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BU T E IN T MOUN4 AINP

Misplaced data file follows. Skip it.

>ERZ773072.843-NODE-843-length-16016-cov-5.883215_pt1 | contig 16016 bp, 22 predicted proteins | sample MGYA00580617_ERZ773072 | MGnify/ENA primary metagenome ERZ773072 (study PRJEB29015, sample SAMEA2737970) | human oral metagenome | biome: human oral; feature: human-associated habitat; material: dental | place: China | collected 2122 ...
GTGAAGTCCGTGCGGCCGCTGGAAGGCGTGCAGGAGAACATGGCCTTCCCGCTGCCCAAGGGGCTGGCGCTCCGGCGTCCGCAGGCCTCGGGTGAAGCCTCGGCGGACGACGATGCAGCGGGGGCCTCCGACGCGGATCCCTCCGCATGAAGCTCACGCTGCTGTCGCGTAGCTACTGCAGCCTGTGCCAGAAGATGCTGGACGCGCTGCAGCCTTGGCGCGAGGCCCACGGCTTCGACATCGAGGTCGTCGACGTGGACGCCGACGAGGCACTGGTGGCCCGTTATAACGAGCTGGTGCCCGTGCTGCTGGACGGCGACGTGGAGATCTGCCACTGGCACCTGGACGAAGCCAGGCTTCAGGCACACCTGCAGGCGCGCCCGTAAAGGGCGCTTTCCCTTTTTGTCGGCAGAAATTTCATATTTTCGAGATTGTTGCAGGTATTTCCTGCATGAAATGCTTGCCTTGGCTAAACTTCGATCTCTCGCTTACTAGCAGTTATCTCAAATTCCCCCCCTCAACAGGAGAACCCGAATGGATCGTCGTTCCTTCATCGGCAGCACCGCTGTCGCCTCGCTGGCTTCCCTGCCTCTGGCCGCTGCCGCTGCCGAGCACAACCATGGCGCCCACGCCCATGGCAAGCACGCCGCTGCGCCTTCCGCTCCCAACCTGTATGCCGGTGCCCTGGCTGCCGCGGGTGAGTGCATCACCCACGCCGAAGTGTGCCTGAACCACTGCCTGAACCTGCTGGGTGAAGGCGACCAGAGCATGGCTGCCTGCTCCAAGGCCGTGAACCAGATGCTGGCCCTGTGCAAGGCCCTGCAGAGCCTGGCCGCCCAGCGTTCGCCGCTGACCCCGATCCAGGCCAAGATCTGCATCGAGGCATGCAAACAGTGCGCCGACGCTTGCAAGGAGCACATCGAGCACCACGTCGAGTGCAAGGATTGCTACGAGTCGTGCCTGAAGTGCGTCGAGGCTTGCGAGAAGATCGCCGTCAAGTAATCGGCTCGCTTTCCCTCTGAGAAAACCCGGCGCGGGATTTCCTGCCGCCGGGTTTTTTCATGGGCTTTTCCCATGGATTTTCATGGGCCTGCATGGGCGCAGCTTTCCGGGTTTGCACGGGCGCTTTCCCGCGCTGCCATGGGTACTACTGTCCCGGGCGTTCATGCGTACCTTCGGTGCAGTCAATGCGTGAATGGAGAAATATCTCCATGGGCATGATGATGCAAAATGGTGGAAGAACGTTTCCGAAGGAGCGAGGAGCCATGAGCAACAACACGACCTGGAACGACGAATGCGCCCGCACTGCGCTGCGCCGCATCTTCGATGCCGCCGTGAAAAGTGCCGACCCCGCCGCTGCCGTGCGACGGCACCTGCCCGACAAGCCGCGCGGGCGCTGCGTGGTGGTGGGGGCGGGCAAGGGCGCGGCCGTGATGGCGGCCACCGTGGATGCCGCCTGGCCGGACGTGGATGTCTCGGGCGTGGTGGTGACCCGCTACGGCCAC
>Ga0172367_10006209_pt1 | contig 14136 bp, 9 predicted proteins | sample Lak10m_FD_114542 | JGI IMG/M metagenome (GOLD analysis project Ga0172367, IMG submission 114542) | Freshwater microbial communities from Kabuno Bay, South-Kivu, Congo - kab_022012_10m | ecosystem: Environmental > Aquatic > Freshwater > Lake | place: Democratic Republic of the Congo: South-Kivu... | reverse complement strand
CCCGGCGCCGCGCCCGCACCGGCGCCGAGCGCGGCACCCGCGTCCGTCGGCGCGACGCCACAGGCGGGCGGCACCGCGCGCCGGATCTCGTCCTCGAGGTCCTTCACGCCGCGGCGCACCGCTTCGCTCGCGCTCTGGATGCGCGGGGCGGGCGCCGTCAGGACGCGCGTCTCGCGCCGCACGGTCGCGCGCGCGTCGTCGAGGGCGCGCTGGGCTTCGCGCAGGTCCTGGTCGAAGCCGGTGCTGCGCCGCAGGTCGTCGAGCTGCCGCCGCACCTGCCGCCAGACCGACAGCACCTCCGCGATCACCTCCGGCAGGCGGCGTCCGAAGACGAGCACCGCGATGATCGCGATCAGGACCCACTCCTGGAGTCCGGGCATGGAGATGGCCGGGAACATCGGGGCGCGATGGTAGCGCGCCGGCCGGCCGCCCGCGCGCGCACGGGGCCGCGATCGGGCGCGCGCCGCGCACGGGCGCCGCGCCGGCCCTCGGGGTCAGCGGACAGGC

VOL. XXI. NO. 268 BUTTE. MONTANA. TUEBDA, EVENING. FEBRUARY 4, 1902. PRICE FIVE CENT r ! · RC IECIT SIfS ASIIORE[, NEWS Of COAST, SEA DISALT[RS ZanrY sIPs, TUGS AND sonOON ZRS AND oTca CRArT IN BRg.USu TROUBLB. BTEAMlER CLOVEROALE SAFE Litfe aving Stations All Along Ooast Save Seen Eztremely Basy During RPeent Story - Two Steamers ,Aground Are Floated. (By Associated Press.) Atlantic City, Feb. 4.-The Brigantine Beach life saving station reports that the condition of the British steamship Cloverdale is unchanged today. Wrecking tugs are at work on her, but it is not believed they will be able to float her till most of the 7000 tons of cargo has been removed. So far no damage has been inflicted on the Clover dale. The schooner Edith L. Allen. of Bath, IMe., which came ashore yesterday morn ing about 400 feet from where the Clover dale Is stranded, is in a bad condition. It is feared she will become a total wreck. The theory is advanced by the life saving crew that the crew of the schooner was deceived by the lights on the stranded Cloverdale, presuming the latter to be at anchor, and thus beached their own vessel. 'Steamers Floating Again. (By Associated Press.) Philadelphia, Feb. 4.-The British steamer Ferguson from London and the Erin line steamer Drummond from Phil adelphia for St. Thomas, both of which grounded in the Delaware river during yesterday's gale, were floated early this morning. They were found to be un damaged and both proceeded. FIVE MASTS COME ASHORE. No More Bodies Have Been Washed on to the Beach. (By Associated Press.) New York, Feb. 4.-The Oak Life Sav Ings station reports that two of the crew of the ship L. Schepp have come ashore and that the rest of the crew have been taken aboard a wrecking tug, which is standing by. The steamer Cavour, aground off Long Beach, is re ported to be resting easy apd to have withstood the storm well. Another ef tort to get her off will be made today. From Forge river it is reported that five masts have come ashore, two with white mastheads and three with black. These indicate that two barges have gone to pieces in that vicinity. No more bodies ha 1. been found up to 10 a m. The barge Crittenden, which broke away from Its tug, the I. G. Merritt, In Sunday's storm, has been found at Fire Island. No person aboard was lost or Injured. Ounarder in Bad Weather. (By Associated Press.) Queenstown, Ireland, Feb. 4.-The Cunard line steamer Ultonia, which sailed from Boston January 23 for Liver pool and which arrived here today, re ports having encountered terrifli weather on January 26 and January 27. During these two days a blizzard and high seas prevailed and the vessel was only able to steam 100 miles a day. GOVERNOR TOOLE BESTED. Capitol Commisalon Place His Picture in New State House. (Special to Inter Mountain.) Helena, Feb. 4.-Governor Toole didn't know whether to be angry or not when he found that the state capitol commis sioners had put up a job on him, and, contrary to his expressed wishes, had caused the present governor's picture to be placed with others by the fresco artist, who Is now transforming the new building into a place of rare beauty. When the commissioners decided to place the governor's picture there, they well knew that he had positively de clared he would not hear to it; but, in view of the manifest right that the like ness of Montana's first governor, who filled the executive office at the comple tion of the capitol, should appear with the others, the members of the commis sion went ahead and accomplished it. Governor Toole's first intimation of what had been done came to him in read ing one of the Helena papers. At first he manifested a disposition to become exceeding Wroth, but he soon saw that it was "one on him," and he decided to take it in good part. The decorative work on the capitol is being pushed rapidly. CATTLE ARE POISONEID. M. E. Knowles Says That Supposed New Contagion Is Due to a Weed. (Special to Tnter Mountain.) Helena, Feb. 4.-State Veterinarian M. E. Knowles says that the new disease which seems to have broken out among the cattle near Shelby is, judging from the symptoms, doubtless caused by the animals eating some Poisonous plant, such as lupin, and is not some new con tagion, as was at first feared. The cattle belonging to Ed Hughes were the worst affected, and Mr. Hughes described the symptoms in a letter to Dr. Knowles. lie said the animals whirl around and froth at the mouth, and would soon die. In this way he lost two calves and a valuable 5-year-old Jersey cow. Dr. Knowles recommended to Mr. Hughes the free use of physto, and also the administering of a 'heart stimulant, such, as small doses of strychnine, CALLOWAY IS ELECTED MAYOR OF VIRGINIA CITY. S (Special to Inter Mountain. • Virginia City, Feb. 4.-In the 4 * municipal contest here yesterday, * • Lew L. Calloway, "good govern- 4 * ment" candidate, was elected * * mayor over Will A. Clark, the * 4 citizen candidate. The vote was * * very close, Calloway having two * * ballots to spare. * Henry Steffens and James C' * Mitchell, "good government" can- * * didates for aldermen, and Will- * * lam H. Comley, aldermanic can- * , didate on the Clark ticket, were * * elected. FINALLY RUN DOWN HELENA POIIECE SUCCEED IN OATOEING TWO CR-OKS. GOT OUT A SEARCH WARIRANT Lots of Plunder Belonging to Different People Found Packed in Tiunks Had at Least 100)0 Worth of Goods. (Special to Inter Mountain.) Helena, Feb. 4.-"Please, Mr. Police man, let me go, and I'll give you 50 cents," was the way Mrs. J. A. Harris attempted to bribe Chief of Police Thomas Travis yesterday, after she and her husband had been arrested charged with the perpetration of various bur glaries committed in the city of late. Mr. and Mrs. Harris occupied a house on South Howle street, and a special offi cer was placed there to keep watch, the couple having been under suspicion by the chief for several days. The vigil, maintained night and day, was productive of no results, and Chief Travis finally got out a search warrant yesterday and went through the prem ises. This search was rewarded by the dis covery of silks, laces, dress goods, men's wear, cut glass, jewelry and other fancy articles, such as would make a modern rummage sale promoter green with envy. Among the stuff found were artihles which William Wallace, Jr., identifled as having undoubtedly been taken from his house while himself and family were absent on a trip to Europe last spring. On one fine silk handkerchief was found the name of William Parberry of White Sulphur Springs. One coat had William Wallace's name on it. The stuff found in the house was in four trunks, and Harris protested that it all belonged to himself and wife. There was about $1000 worth of goods all told. Mrs. Harris protested that she bought all the stuff, most of it In Butte stores. The couple have lived in Helena about three years and came here from Butte. NEW COMPANIES ORGANIZED. Montana Cyanide and Breener Live stock Companies File Papers. (Special to Inter Mountain.) Helena, Feb. 4.-Articles of incorpora tion of the Montana Cyanide Reduction company of Butte were filed with the secretary of state this morning. The amount of capital stock is $100,000 divided into $100,000 at the par value of $1 each. The incorporators are IE. A. Spriggs, G. B. Jacobs, J. R. Bapty, A. G. Har baugh and W. R. Semple, the amount actually subscribed being 20 shares each. The Breener Live Stock company of Beaverhead county-was also incorpor ated with its office at Horse Plains. The capital stock is $100,000, divided Into 1000 shares at $100 each, subscribed as folk lows: Henry Brenner, 10 shares; Isa bella White Brenner, 549 soares, and J. C. Brenner, 500 shares. LIBERTADOR REPORTID BANK. British Cruiser Pysehe Has Gone to See About It. (By Associated Press.) Colon, Colombia, Feb. 4.-It Is reporled here that the revolutionary steamer Itb ertador (formerly the British stear..r Ben Righ) has been sunk by a Venezue lan gunboat while under repairs at Porto Columbia. SThe report gained circulation yester day, but no confirmation could be ob tained. It is said that the steamer has been lying up at Port Colombia for the past few weeks, in need of repairs. The fact that the British cruiser Pysche yesterday left here for Port tfol ombia is looked upon here as giving the rumor confirmation. SHOWING HONOR TO SCHLEY. He and His Wife Are Traveling on Private Car. (By Associated Press.) Knoxville, Tenn., Feb. 4.-Admiral ani Mrs. Schley will arrive here tonight from Chattanooga in a private car of the Southern railway, which will on Friday take them to Washington. The city's streets are being extelnsively decorated. Admiral and Mrs. Schley will remain here until Friday morning. Killed by Electricity. (Special to Inter Mountain.) Reno, Nev., Feb. 4.-The 6-year-old son of Charles J. Frisch of this city climbed on the ice house in the rear of his home last evening and grasped a live electric wire which passed over the roof. He was instantly killed, his hand being burned to the bone, aplolion of Dynamite. (By Associated Press.) New YOrk, Feb: 9.-An explosion of iynamite at Thirty-eighth and Fifth itreet has been reported to the police. )nly two persons are reported'injured. EXPLOSION AT ITHE RIO GRANDE GAS WORKS (By Asaelated Press.) Olden, Utah, Feb. 4.--Flre, follege-d by a terrific explosion at noon to day, at the Rio Grande Western lIllro.d Plntsch Gas works, caused the following casualties: ABBISTANT FIRE CHIEF AL"NZO ROGERS, severely burned. ZEB LOWE, fireman, badly bwuned. GEORGE LOCKHEAD, employ. 4t ga works, slightly Injured. TWO RAILROADMEN, names taknown, slightly burned. There were but 10 tanks of gas Ithe house at the time, but the explosion was felt all over the city. Assistant Chief Rogers, aecohimlted big Fireman Lowe, had just c.ntcred the building when the explosi6n ocelred, r1tsing the upper portion of the holder tank through the rafters anl throwing it a distance of 200 feet. All telegraph wires in the vici ty were torn down for a distunc., of 600 feet. The origin of the fire is unknown. WOOL MIN M[T IN HLfE[ NA RANCHEiRS AND STOCA RAISE3S NOW IN SESSION IN THE CAPITAL CITY. FERGUSON READS A PAPER Meeting Called to Order by President Power-Usual Amenities Observed An Interesting Discussion and an Adjournment Taken. (Special to Inter Mountain.) Helena, Feb. 4.-Well-filled hotels and the presence on the streets of Helena of scores of prosperous-looking Montana ranchmen proclaims the fact that the Pacific Northwest Woolgrowers' assocl ation began its sassluns in the city this afternoon. There are a large number of delehgRt-S In the city and more arriving by every train. Among the well-known Monrinni men to arrive in the city first wetr' .., S. Lohman, one of the prominent men of Chinook; Senator S. S. Hobson of Utica, E. O. Clark and J. H. Hall of Big Timber, Ed Larable and C. W. Williams of Deer Lodge, P. 13. Moss and A. C. Logan of Billings, H. H. Nelson of Cascade, James Vestal of Big Timbe" and scores of others, the other five states being well represented. Secretary J. W. Bailey of Portland has been here several days. Called to Order. At 2 o'clock this afternoon," Renatoi T. C. Power of Helena, presldent of thQ association, called the meeting to ordef In the Auditorium. There was a good attendance at the very first session. The program opened with music and then the Rev. Dr. W. N. Sloan, pastot of the First Presbyterian church of this city, Invoked the divine blessing. Governor Toole, in his usual hospitable manner, bade the delegates welcome to the state of Montana, and he was fol lowed by Mayor Frank J. ]Hdwards, who told the sheepmen the city was theirs, to have and to hold as long as they pleased. On behalf of the visitors, in the ab. sence of the one appointed, former Mayor Ei. D. Weed of the city, expressed. the pleasure of the delegates at the heartiness of the wc lcome accorded them. After another musical number, Presi dent Power gave his annual address, re viewing something of the work of the assoelation for the past year, and prom ising great things for the future if the sheepmen will only work along co-oper atlive lines. The report of Secretary Bailey told, of the work accomplilshed in the pas , in a mnore detailed manner than tt president had attempted. Ferguson on Wool Manufactures. The convention opened with one of the Sbest papers, which led the delegates into a practical train of thought at the very start. It was a paper by Jud son A. Ferguson, commissioner of thI state bureau of agriculture, labor and Industry, on the subject, "Possibilities of Woolen Manufactures In the West." Mr. Ferguson has made an exhaustive study of this subject, and he branched out from old, time-worn and well-beat en paths and emphasized the ecqqnool- value of the manufacture of 'ooe' goods close to the market for" the raw product. One of the most interesting points he, touched upon was a description of the work that has already been aceom' pllshed by the Pioneer Woolen mills of Big Timber, the first to be established In Montana. After music and some interesting dis cussion along the line of thought pre senwted, the convention took an adjourn. lent until 7:30 this evening. Withdrew His Charge. (fy Assoclated Press.) New York, Felt. 4.-Johln Murray, the coroner's clerk who obtained a summons last week calling on District Attorney Jerome to answer a charge of assault, withdrew the charge today. The chargk grew out of a dispute at the arraign. ment before Coroner Goldenkranz of certain men in connection with the Park Avenue tunnel dynamite explosion. Patrick Trial Postponed. (By Associated Press.,) New York, Feb. 4.-The- trial of Albert T. Patrick, accused of the murder of William Marsh Rice, was postponed until tomorrow, owing to the absence of J. D, Campbell, a juror who Is ill. Gone Ashore in China 9ea. (By Associated Press.) i Portland, Ore., Feb. 4.-A cable 'di patch to the Oregon Railroad & ,ea tion company says the steamship Kid:l Companion is ashore in the %RIa r near Idzuml, Japan. All "the crew passengers were. saved. [FR[NCH DEMANDS ON VINfZU[LA LI. CRESTOS MUST BE PERMITTEiD TO LAND TO PROTECT FATHER'B INTEIREST. WILL IMPOSE DUTY ON COCOA Report of Defeat of Venezuelan Troops and a Number of Arrests Made by Prominent Men at the Capital. (By Ansoclated I'rees.) Willamstady, Island of ('urtc,.:, Feb. 4.-Advices received from Carnacan stitei that the French government has notified the government of Venezu.i:at thIt "rance will not sign the protoaul Hlgnlli Iby Vieezuela for a renewal of di;loianint relations between the twoo nullotreH. M. Crestas, Jr., must be inonedlateLly allowed to land at La Guayara to .ro tect the interests of 'his falther, who Ikced the estates of M. Maton, hith re voltllonary leader, whose prop.ertl: was sulbsequently seized by the Venezuelan government. In case of Venezuela's refusal to grant the demand of the French government, France will nmmediatel impose duties on Venezuelan cocoa, which would i,e dis astroUt for Venezrael. 1St. Is reported that the Venezuelan ,troons have been defeated near lIa4ul. A nrumber of arrests were made Jan Mary 27 at Caraas, Including Senorn Vilegas Purldo, Clemente UlrbaneJa, Are volo, and Volcan. This is looked upon as proof that the government Is in fear of more serious complications. The Venezuelan government gunout Miranda left La Guayara January 27. Fire at Dwight. Bloomington, Ill., Feb. 4.-The city of Dwight suffered a $300,000 fire loss today. The great laboratory of the Keeley insti tute' was completely destroyed, together with the Livingston hotel, a brick and stone structure owned by the Keeley company. All of the guests escaped without Injury. The fire started around the hollers used for 'heating in the main building. Land Selections Approved. (Special to Inter Mountain.) Helena, Feb.4.--Blinger Hermann, corm missloner of the general land office at Washington, has notified Governor J. K. Toole In a communication received today that the lands selected for the State School of Mines in the Helena land dis triet, embracing 6868.95 acrrs, has been approved by the secretary of the in terlor, also 5177.53 acres in the Bozeman Idad district for the Agricultural 'oliege. Looking at the Biddles. Pittsburg, Feb. 4.-From 9 to 12 o'clock today the bodies of John and Edward liddle were exposed to public view at an undertaking establishment, and several thousand persons passed before the cof fins. In the crowd were probably as many women as men. The burial will take place tomorrow morning, both being placed in one large grave in Calvary cemetery. 8 Warden Scott Indorsed. (Special to Inter Mountain,) Helena, Feb. 4.-Governor Toole this afternon received resolutions from the Rod and and (Gun clubs in Butte, Mls soula and Bozeman, indorsing the ad ministration of State Game Warden Scott in the strongest terms. The Hel ena division of the Montana Fish and GCame Protective association recently adopted resolutions condemnmng him for neglect of duty. LITTLE BUT "SAB8Y." Small Mr. Campbell Tries to Do Things to Policemen. M. J. Campbell is a small man, but when he developed a large-sized Jag it required the efforts of two officers to get him safely behind the bars at the city jail. Campbell was feeling so good during the ,morning that he could not refrain from expressing himself in language not c~hoice or elegant. Hie made the bartender In Gus Nichols' saloon, at No. 108 West Park street, real tired. When the aproned rman tried to peeet Campbell, the latter got mad and shoved himself half through the front window. Detective Jerry Murphy 'happened along and took charge of the ilttle man with the big load and then turned him over to Patrolmen McNally and Cook Campbell didn't like the face on Officer McNally and tried to change it, with the result that Mr. Campbell had his countenance nicely decorated. Then the two officers were obliged to half carry the belligerent little scrapper to the Jail attended by a crowd of the curious. 1 BRITISH REPLY ' THE BOER PEACE PRO. ,.SALS. * ( (y Associated Press.) w, O London, Feb. 4.-The British ,? * government replied to Dr. Kuyper, d the Dutch premier, If the Idoers 1 o In the field desire to negotiate .' * for peace, negotiations can he en- J *D tered into, but only In South e SAfrica. 4 The British government adheres 2 to its Intention to not accept the ll 4 Intervention of any foreign power. N 0 The note to The iHlgue, while 4' > couched In diplomrnati language, 4 3 In said to be forceful and firm 0 . In t o n e . .1 COMPOSER WARDEN MAN WHO WROTE MANY PATRI OTIC O8NGS IS DEAD. HIS FATHER AT WATERLOO In His Earlier Years He Was Organist in Episcopal Church and Com posed a Popular Book of Chants. (fly A noc'itlted P'ress.) Philtdellphitn, IFeb. 4.--l)avid Ad.mto WVardn In dtiad. In his earlier yenta hl, colHt churchl'H Iintl n o'ldnlposed a book ron 'chalsH, whl'h wasii popular ) In this t'ollntry and11111 which oat' also pullll.hedl hit 1CF1gland. Diuring tihet' vil war Mr. Warden tom posed| the musihc of Illlny itrlt'Jlje sntIKHgs Ihnt \'wre tong it iotih armIltes, otllngl them being '"t e F)k ing's Pttlt, f in] cii t'K to Tnlnnle ," lland "All Ury at Alongl tihe Potlrlo Tonight." 11e wrote bloh the words rand mlcl' of "Mother, Don 't ,eep for Your ]o¥y" and "Tell Me, Ye WVilnged Winds." The die.'. ied wvli horn il 1511. In the tower of I.).Idn, hils flthr Ming one of the ywomen warders, an ]ppointlmlnt which he rectv+eId through the infllu ence of the Duke of Wellington Ini reco-K nition of 'hlm bravery at the batthe of Waterloo. li STAYS IN JAIL CHAB. STICKNEi3Y, AN ALLEGED BEANDING ARTIST, ON TRIAL. HIS BAIL IS FIXED AT $350 Horse in Question Is Said to Have Been Stolen From Horace McIntyre, a Blacksmith of Med icine Lodge. (HSpeItil to Intetr .Mouitiain.) Dillon, Feb. 4.--'halres rHtlkney, who was arrested ai few weeks ago by con stable N. M. Htaudaher, was given. a prelimlnary hearing yesterday afternoon before Justice Woods. The hearing re suited itn Mr. Stlckney being bound over to the dlstrict court, ball being fixed at $350, which he has not yet given. According to the te.lnjmony" of Horace Mclntyre, who Is the owner of the 2 year-old colt alleged to have been stolen, the animal retlurned to his ranch on the 16th of D)ecember with a freshly made brand--a "C"-on its right shoulder. Mcintyre thought that Sam Joggers might know who was the owner of the brand. Joggers was not at home, but Stickney was and he disclaimed all knowledge of the "C" brand. Tried to Square It. A day or two afterwards McIntyre learned that Stickney was rapidly ac cumulating a bunch of horses under the ".," brand and had rented a pasture to range them on. He then visited Stlckney's pasture and the gentleman acknowledged that he was the owner of the brand. Mclntyre told him that he had a colt at his ranch bearing that brand and Stlckney aidi he would come down after it. He did come after it and drove it out of the McIntyre field towards his pasture. Mcintyre had witnesses to prove that Htlekney took the colt and then followed him over the hill, claimed the colt and drove it home again. Stlckney, It In alleged, tried to settle the affair by trying to buy the colt and offered $30 if Mack would not push the citse. The doefnse diid not offer any testl mony and the case was submitted to the judge without argument. Follower cf Ingersoll. (By Assclated PressII.) Kansas City, Feb. 4.---Itev. J. ('. Rob erts, pastor of thlie ('hurc·h of This World of this city, it is sadl, is to be the head of the agnostie -church and assumee the mantle of Coloinetl Hohbert (I. Ingersoll, if the plans of the truostee of the or ganization are successful. They have decided to expand the local church no that agnostics all over the world will be Included in its membership, and Dr. Roberts Is to be sent to every part of tthe United States to organize the church,. Roberts was a close friend of Colonel Ingersoll. Mame. Nordioa Indisposed. (By Associated Press.) San Francisco, Feb. 4.--'The condition of Lillian Nordica, who Is suffering from the shock caused by her experience In a recent railway wreck, has not Improved so rapidly as was expected. She Is un able to receive any visitors and the con certs announced for tonight In this city and tomorrow night in Oakland, have been postponed. GOV. ITAflTSAYS PIACE DESIRED BY FILIIINOS REBELB HAVE WORN OUT RIOGE TO I. ENT TREATMENT UNDU THE RULEB OF WAR. UNDER SYSTEM OF TERRORISM Part Army .'ook in the Pacifcation of the Islands Is )Gxplained and Some Wrong Impressions Oor* rected--dork Was Arduous. (Ily Associated Press.) Washnlllgton, Feb. 4.-(-overnor Taft today continued his narrative before tij nonalte (trmmlnlittee on the Plhilippines colt cirnilng conditions in the Phlllppln( tar'chipelago. Ileferrling to this testimony of yesterday, hie mnid he feared that he had given 4 wrong tll presslon conellrning thei part the arnmy hadI played in bringing the in. Niurrect ion to an end, but, if so, thi wAs dte to the fact that he could not 'resene It ctorrect ImpreI'sion of the whole MitutL. Iton troi one point of view'. 'Then, in order to give thie army Ili just dues, he took utp ind analyxed It1' ,orklt it the lh land. lie reil'lmelnli'red that when (,eneral Otil hadm received reinforceiments suflelentlhi for his purlose, the illlillpino army had' Irtoken ilp uiid seattered into bands. tlIl this point Agulinldo and Iunn haI.. tllffi1ed. Lunla advocating tile e ntlinu ante ofi thel' wa' on the old llnes. Had Luna Killed. So sharpll, was thhi dl 'erlence, he Mald that Aguinaldoi had directed andi ses. cured the usuanination of Lonti, thins iai\'ng the way olpen flor the ciarrying, out of .ie own plats. lie woulid ntt, II ialid, ripat the inctldent if It had not1 born lIisllhvely reported to, hin hy o(Jet' 'orl inPUtIHt I. Agulllllnnld ido i thi t If ItO did nti kill I unia, Lunca would't kill hli,1.! Indeed' , the clltOllln was to order iL l'nd'f ('death In hi Ith| absence alnd hae hi n,' killed uponl hisi return. The presencllte o I these guerrilta bands rendered It nec'es. rary to) plnce' garrisons everywhere, there beinig at one tine as maniy as 500 of the Thll renderedu'd the work before th ' army very arduous and the activity an thei skill and bravery of the Amerlcal[ troops were sucih an to soon render thi' enemy tired of the work. People Desire Peace. iSpeaking of the military polkiy in the I)Philppines, Governor Taft said: "The war has been all over In these islands and that which remains ie 4 crime against civilization. "It is also a crime against the Filipino ipeople to keep up a state of war undet' tihe cl'cumsntannces,. "They have worn out the roght to aný treatment but that whichn Is severe and within the laws of war." G(overnor Taft also said that the great majority of the peopl~ of the Islands do. mire Itpeace and that the Inlurrectlonilrttll were by their acts preventing tilhe male of the people from settling do n and earning a quiet living. Instead of being allowed to do this, they were kept under a system of terror. istnr, which should be stopped. LEARNING HOW TO BREW. Chloago Selected by Japanese to Study the Business. (IHy Associated Press.) t'hltago, Feb. 4.-Masashl Fuglta of Hlokaido, Japan, has come to Chicago to learn the art of brewing. A year ago Managirng Director Uyes. mura of the Sapporo Brewing company made a tour of Investigation in Ger mrany, England, 'rance and the Ulnited States, anrd as a result selected (rhlcago as the plure for his young men to learnl brewing. iFugita Is now studying here and hopes to uomplele his studieus in less than tWO years, when he will return to Japan and take charge of a brewery. BUYING A TERMINAL. New Tunnel Company Will Lease Use of Its Tracks. (By Associated Press.) New York, Feb. 4.-A great c,.rminal station for the New York and New Jer sey Street railways will be built west of Sixth anynue, on the docks between Clhrlstopher and Loroy streets. The pur chano of property has already begun. The new tunnel company will lease the use of its tracks to the traction corn. panlcs. The tracks will rise from the tunnel at the Manhattan end to the surface of the street on a grentl incline. This will be constructed on two blocks to be bought for the terminals. ON BOARD THE CONDOR. Several Boer Veterans Were on the Missing Warship. (iry Assoclates Press.) P; n Francisco, Feb. 4.--Among the ofl cc'sr and crew of tile missnlg British sloop of war Condor, are a number of survivors of the earlier tights of the lrltlish-Boer war In South Africa. Sergeant of Marines Edtlgson, who Is the school master onil board', was tire one of his section of the naval brigade to sLurvivet the hattle of Graspancr. ie was severely wounde-d and was barely Lonv'lescent when ordered to the Con rdor. Hie has a wife and family in Scotland. Must Elevate the Tracks. ('hicago, Feb. 4.-The stock yards ele vation ordinance has been passed by the "ouncll. It involves the elevation of -the tracks of the Michigan Central, the Pan handle, Chtoago Terminal. Chicago Tune tlon and Grand Trunk from thdir main lines into the stock yards, anrd covers 80 miles of trackage at an expenditur. uof; $2,000,000.